Missing racing pigeons that vanished in a suspected solar storm are slowly returning home days after the 'unprecedented' phenomenon, a pigeon racing chief says.
Thousands of birds failed to return home after races across Britain, and while some have still not emerged, others appeared hours or days after they were expected.
Many of the birds were taking part in a race from Peterborough to the North East on Saturday, and it is estimated 40 per cent of the 9,000 pigeons didn't return.
Ian Evans, Chief Executive of the Royal Pigeon Racing Association today told Radio 4 that he hopes all of the missing racing pigeons will have returned home 'by this time next week.'
He added that the birds would typically complete 'relatively short distances' in a matter of hours, but the pigeons were instead emerging 'a couple of days later.'
Richard Sayers (centre, with his family and birds), based in Skinningrove, North Yorkshire, 170 miles from the race, says 300 birds are missing from lofts in the fishing village
'I'd like to think the number missing today is a lot less and it should get a lot less over the next few days,' Mr Evans, 45, said.
'Pigeons are actually very clever if they do get tired and into difficulty they'll find another pigeon loft where they can rest up and the people there will take care of them.
'Then when they're fit enough and healthy enough, they will liberate them to return home.
'We would hope that by perhaps this time next week all of them should be home.'
Mr Evans said the 'unprecedented' incident was also reported in the Continent, adding he was speaking to Met Office experts in order to understand what happened.
'We're still struggling to find out and understand exactly what happened,' he said.
'We always take great care to ensure the weather conditions are good enough for the race to take place because if they're not they simply don't go ahead.
'The conditions were suitable, so the pigeons should have been able to navigate quite easily.'
He added the RPRA had asked experts to consider whether there was any interference from magnetic fields or solar storms, as it is believed birds use magnetic fields to migrate.
'But early indications are that there wasn't any detrimental impact on those magnetic fields so we're still struggling to understand what happened,' he said.
'It is important we find out because obviously we don't want anything like that happening again.'
Nicola Maxey, a Met Office spokeswoman, told The Times there has been 'nothing unusual' in the last few weeks which could have impacted the strange behaviour.
She said: 'Looking at space weather, there has been nothing unusual that has happened in the last few weeks. It has all been business as usual.
'There has been some low-level geomagnetic activity but just fairly regular occurrences, nothing strange or extreme that we haven't seen lots of times before.'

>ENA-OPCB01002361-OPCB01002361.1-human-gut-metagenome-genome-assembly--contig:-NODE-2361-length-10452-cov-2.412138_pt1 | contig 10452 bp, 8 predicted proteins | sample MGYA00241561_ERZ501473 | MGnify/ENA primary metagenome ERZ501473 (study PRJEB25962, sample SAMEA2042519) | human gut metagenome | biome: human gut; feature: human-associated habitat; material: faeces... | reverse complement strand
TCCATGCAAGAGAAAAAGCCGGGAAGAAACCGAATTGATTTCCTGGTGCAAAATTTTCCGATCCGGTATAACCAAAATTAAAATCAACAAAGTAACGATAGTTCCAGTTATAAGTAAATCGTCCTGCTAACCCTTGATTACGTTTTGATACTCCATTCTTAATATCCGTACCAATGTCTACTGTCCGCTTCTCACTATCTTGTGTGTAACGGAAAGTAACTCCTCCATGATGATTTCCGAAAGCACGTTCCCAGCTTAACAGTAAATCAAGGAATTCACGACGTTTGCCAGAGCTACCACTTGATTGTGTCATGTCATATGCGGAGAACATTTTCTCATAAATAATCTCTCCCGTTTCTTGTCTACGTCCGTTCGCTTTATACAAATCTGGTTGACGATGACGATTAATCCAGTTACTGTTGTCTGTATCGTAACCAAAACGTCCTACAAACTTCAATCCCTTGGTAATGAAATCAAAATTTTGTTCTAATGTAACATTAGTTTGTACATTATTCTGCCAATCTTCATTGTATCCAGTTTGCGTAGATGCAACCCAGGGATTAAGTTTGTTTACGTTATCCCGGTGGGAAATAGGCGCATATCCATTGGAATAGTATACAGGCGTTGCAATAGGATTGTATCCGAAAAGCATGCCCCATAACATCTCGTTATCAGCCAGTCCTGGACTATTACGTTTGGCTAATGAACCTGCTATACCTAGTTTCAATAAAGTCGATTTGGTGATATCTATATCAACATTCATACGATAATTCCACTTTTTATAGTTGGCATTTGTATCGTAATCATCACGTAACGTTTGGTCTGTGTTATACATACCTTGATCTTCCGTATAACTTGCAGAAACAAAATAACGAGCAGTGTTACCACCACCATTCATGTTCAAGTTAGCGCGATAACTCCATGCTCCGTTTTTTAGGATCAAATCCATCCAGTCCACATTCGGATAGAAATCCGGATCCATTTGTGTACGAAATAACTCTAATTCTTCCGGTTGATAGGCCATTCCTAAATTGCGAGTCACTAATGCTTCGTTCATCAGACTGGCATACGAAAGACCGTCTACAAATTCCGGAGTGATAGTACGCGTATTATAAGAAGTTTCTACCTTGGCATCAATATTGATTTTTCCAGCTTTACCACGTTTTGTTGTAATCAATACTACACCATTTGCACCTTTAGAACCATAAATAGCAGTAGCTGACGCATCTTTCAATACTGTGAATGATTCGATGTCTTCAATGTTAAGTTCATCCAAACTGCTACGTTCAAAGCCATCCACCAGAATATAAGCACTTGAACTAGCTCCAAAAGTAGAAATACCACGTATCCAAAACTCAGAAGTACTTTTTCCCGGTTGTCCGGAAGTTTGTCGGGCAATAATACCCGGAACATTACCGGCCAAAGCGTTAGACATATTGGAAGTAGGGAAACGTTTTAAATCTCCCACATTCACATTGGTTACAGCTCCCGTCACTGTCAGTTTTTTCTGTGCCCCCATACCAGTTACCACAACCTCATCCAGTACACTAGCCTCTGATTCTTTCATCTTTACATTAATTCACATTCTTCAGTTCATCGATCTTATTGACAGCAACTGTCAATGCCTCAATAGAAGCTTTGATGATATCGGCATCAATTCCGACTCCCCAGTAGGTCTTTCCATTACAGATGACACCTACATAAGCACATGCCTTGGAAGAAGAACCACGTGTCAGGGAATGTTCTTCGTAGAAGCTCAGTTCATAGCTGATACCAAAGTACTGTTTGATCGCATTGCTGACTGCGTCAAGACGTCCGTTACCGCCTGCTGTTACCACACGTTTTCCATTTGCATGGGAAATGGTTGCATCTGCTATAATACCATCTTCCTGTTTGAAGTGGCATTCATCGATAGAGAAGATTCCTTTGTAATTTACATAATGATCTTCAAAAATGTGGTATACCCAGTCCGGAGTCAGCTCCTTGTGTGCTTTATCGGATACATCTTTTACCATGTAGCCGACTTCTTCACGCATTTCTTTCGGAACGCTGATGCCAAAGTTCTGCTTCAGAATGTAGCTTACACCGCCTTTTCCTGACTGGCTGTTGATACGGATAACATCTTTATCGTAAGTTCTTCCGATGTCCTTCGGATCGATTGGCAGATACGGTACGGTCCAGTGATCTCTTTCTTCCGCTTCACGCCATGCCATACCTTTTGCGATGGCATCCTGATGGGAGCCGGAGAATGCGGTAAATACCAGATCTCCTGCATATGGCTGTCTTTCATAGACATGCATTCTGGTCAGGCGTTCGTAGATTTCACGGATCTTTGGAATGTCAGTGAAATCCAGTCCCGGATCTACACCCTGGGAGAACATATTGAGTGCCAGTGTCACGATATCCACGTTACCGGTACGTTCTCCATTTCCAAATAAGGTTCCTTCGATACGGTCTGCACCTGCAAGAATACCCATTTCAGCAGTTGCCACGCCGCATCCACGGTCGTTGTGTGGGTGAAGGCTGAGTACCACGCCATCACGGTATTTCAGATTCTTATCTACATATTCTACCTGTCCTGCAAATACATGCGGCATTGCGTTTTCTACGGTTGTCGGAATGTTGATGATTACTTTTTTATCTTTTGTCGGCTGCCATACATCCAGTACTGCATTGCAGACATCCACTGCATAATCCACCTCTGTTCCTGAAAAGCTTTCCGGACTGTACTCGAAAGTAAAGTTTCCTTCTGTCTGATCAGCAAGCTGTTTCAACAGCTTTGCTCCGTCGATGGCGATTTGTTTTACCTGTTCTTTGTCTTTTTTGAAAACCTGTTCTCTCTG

Pictured: Ian Evans, Chief Executive of the Royal Pigeon Racing Association
Mr Evans was unable to put a number on how many birds had not yet come home, but confirmed they were slowly returning.
Richard Sayers, based in Skinningrove, North Yorkshire, 170 miles from the race, says 300 birds are missing from lofts in the fishing village, where pigeon racing is a way of life to many.
He yesterday appealed to people to give shelter to the missing birds, reminding the public of the part pigeons played carrying vital messages during the world wars.
Mr Sayers said: 'We've seen one of the very worst ever racing days in our history. Around 300 birds are missing from this village alone and thousands across the North East.
'But it's the same story right across the country, the birds set out from Peterborough and didn't make it home, they have vanished.
'Most of the breeders I'm talking to are blaming the atmospheric conditions, possibly a solar storm above the clouds that created static in the atmosphere, but no one really knows.
'It's a worrying situation for breeders and we're asking people who come across the birds to do their best to look after them for us.
'We're asking anyone who comes across a racing pigeon to feed, water and let it rest and there's an 80% chance the birds will get on their way after a few days.
'Each pigeon has an identification ring on with a code and number.
'We needed our little birds' help in the major conflicts and they saved 1000s of lives by carrying messages, now we can do our little bit to help them.'
Mr Sayers flies his homing birds as Sayers Bros & son from Skinningrove in the East Cleveland Federation. The partnership has kept birds for around 50 years.
Pigeon racing sees the birds released at a start point to then make their way home.
The time it takes the pigeon to cover the specified distance is measured and the bird's rate of travel is calculated and compared with all of the other pigeons in the race to determine which one returned at the highest speed.
Mr Sayers flies his homing birds as Sayers Bros & son from Skinningrove in the East Cleveland Federation. The partnership has kept birds for around 50 years
Mr Evans said yesterday: 'We became aware quite quickly that something very unusual was happening on Saturday.
'I'm 45 and have kept pigeons since I was nine years of age and I have never heard of anything like this, it was extremely unusual and is a real mystery.
'On the face of it the weather conditions across the country were good, there was nothing to suggest that any birds would struggle to get home.
'In fact in many parts the conditions were favourable and you might have expected some good times.
'But in the events thousands of birds simply didn't return and as yet are still to return, which of course is a concern to the owners and breeders.
'Something happened that disrupted the navigational abilities of the birds. We believe it may have had something to do with solar wind activity which can distort the earth's magnetic field.'
There have also been heavy losses reported in Portugal and Belgium, he said.